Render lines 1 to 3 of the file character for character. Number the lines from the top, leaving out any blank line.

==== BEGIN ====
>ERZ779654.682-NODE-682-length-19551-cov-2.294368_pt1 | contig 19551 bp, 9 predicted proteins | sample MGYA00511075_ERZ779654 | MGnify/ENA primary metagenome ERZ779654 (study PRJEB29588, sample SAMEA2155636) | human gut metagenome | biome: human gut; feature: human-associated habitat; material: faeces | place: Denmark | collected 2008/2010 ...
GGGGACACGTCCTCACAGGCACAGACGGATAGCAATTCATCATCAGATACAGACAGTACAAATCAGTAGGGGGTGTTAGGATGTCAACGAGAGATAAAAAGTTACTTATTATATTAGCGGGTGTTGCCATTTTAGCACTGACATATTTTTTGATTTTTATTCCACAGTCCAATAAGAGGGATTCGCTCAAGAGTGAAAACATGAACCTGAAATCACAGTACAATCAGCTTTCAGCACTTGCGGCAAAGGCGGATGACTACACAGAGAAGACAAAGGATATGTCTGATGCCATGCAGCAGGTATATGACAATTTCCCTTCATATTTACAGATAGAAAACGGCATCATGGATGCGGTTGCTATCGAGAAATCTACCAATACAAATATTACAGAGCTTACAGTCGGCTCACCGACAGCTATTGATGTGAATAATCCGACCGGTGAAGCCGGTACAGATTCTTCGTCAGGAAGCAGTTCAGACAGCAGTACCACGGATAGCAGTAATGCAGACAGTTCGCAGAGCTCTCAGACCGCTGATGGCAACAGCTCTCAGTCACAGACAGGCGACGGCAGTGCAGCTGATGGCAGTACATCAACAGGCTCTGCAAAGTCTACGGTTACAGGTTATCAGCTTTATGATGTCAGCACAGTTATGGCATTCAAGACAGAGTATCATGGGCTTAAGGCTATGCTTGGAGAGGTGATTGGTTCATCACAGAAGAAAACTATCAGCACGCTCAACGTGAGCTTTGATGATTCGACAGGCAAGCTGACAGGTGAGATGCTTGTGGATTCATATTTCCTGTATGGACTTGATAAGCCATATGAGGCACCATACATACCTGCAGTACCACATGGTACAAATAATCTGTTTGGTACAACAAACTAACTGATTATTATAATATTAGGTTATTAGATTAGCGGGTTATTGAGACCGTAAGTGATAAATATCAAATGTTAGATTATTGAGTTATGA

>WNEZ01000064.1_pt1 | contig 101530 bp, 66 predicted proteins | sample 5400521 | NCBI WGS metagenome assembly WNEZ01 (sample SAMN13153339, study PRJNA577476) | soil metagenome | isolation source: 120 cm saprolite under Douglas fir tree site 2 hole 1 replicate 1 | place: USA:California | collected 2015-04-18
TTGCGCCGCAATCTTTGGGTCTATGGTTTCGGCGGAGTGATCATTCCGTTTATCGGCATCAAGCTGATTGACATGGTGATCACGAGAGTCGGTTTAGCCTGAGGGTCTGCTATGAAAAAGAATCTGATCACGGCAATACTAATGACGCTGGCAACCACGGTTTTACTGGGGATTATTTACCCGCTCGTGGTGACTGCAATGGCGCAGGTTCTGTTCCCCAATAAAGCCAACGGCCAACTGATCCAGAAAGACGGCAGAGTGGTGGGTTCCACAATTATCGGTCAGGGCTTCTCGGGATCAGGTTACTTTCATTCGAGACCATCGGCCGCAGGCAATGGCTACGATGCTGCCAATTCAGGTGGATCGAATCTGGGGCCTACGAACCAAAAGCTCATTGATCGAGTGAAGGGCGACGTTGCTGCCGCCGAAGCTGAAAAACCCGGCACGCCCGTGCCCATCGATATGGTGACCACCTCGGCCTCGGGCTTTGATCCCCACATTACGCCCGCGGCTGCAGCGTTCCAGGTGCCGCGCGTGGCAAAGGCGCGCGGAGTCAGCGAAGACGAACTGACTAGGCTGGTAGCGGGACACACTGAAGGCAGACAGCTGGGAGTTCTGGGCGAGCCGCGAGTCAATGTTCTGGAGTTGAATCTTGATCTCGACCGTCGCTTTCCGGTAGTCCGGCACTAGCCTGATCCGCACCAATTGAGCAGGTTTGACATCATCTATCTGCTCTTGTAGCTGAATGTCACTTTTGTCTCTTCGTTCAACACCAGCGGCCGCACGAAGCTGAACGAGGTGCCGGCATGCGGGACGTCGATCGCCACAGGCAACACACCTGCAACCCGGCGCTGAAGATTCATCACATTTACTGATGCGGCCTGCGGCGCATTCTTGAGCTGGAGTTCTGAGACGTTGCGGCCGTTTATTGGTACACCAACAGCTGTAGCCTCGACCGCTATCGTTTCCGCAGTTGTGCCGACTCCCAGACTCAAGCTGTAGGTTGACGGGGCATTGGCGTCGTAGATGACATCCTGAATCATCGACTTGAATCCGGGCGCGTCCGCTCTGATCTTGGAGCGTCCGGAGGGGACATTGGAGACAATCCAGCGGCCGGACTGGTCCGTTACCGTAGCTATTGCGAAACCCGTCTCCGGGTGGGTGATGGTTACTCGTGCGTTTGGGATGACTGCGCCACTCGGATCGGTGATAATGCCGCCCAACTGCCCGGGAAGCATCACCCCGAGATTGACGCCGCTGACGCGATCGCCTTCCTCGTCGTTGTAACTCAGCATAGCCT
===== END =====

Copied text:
>ERZ779654.682-NODE-682-length-19551-cov-2.294368_pt1 | contig 19551 bp, 9 predicted proteins | sample MGYA00511075_ERZ779654 | MGnify/ENA primary metagenome ERZ779654 (study PRJEB29588, sample SAMEA2155636) | human gut metagenome | biome: human gut; feature: human-associated habitat; material: faeces | place: Denmark | collected 2008/2010 ...
GGGGACACGTCCTCACAGGCACAGACGGATAGCAATTCATCATCAGATACAGACAGTACAAATCAGTAGGGGGTGTTAGGATGTCAACGAGAGATAAAAAGTTACTTATTATATTAGCGGGTGTTGCCATTTTAGCACTGACATATTTTTTGATTTTTATTCCACAGTCCAATAAGAGGGATTCGCTCAAGAGTGAAAACATGAACCTGAAATCACAGTACAATCAGCTTTCAGCACTTGCGGCAAAGGCGGATGACTACACAGAGAAGACAAAGGATATGTCTGATGCCATGCAGCAGGTATATGACAATTTCCCTTCATATTTACAGATAGAAAACGGCATCATGGATGCGGTTGCTATCGAGAAATCTACCAATACAAATATTACAGAGCTTACAGTCGGCTCACCGACAGCTATTGATGTGAATAATCCGACCGGTGAAGCCGGTACAGATTCTTCGTCAGGAAGCAGTTCAGACAGCAGTACCACGGATAGCAGTAATGCAGACAGTTCGCAGAGCTCTCAGACCGCTGATGGCAACAGCTCTCAGTCACAGACAGGCGACGGCAGTGCAGCTGATGGCAGTACATCAACAGGCTCTGCAAAGTCTACGGTTACAGGTTATCAGCTTTATGATGTCAGCACAGTTATGGCATTCAAGACAGAGTATCATGGGCTTAAGGCTATGCTTGGAGAGGTGATTGGTTCATCACAGAAGAAAACTATCAGCACGCTCAACGTGAGCTTTGATGATTCGACAGGCAAGCTGACAGGTGAGATGCTTGTGGATTCATATTTCCTGTATGGACTTGATAAGCCATATGAGGCACCATACATACCTGCAGTACCACATGGTACAAATAATCTGTTTGGTACAACAAACTAACTGATTATTATAATATTAGGTTATTAGATTAGCGGGTTATTGAGACCGTAAGTGATAAATATCAAATGTTAGATTATTGAGTTATGA

>WNEZ01000064.1_pt1 | contig 101530 bp, 66 predicted proteins | sample 5400521 | NCBI WGS metagenome assembly WNEZ01 (sample SAMN13153339, study PRJNA577476) | soil metagenome | isolation source: 120 cm saprolite under Douglas fir tree site 2 hole 1 replicate 1 | place: USA:California | collected 2015-04-18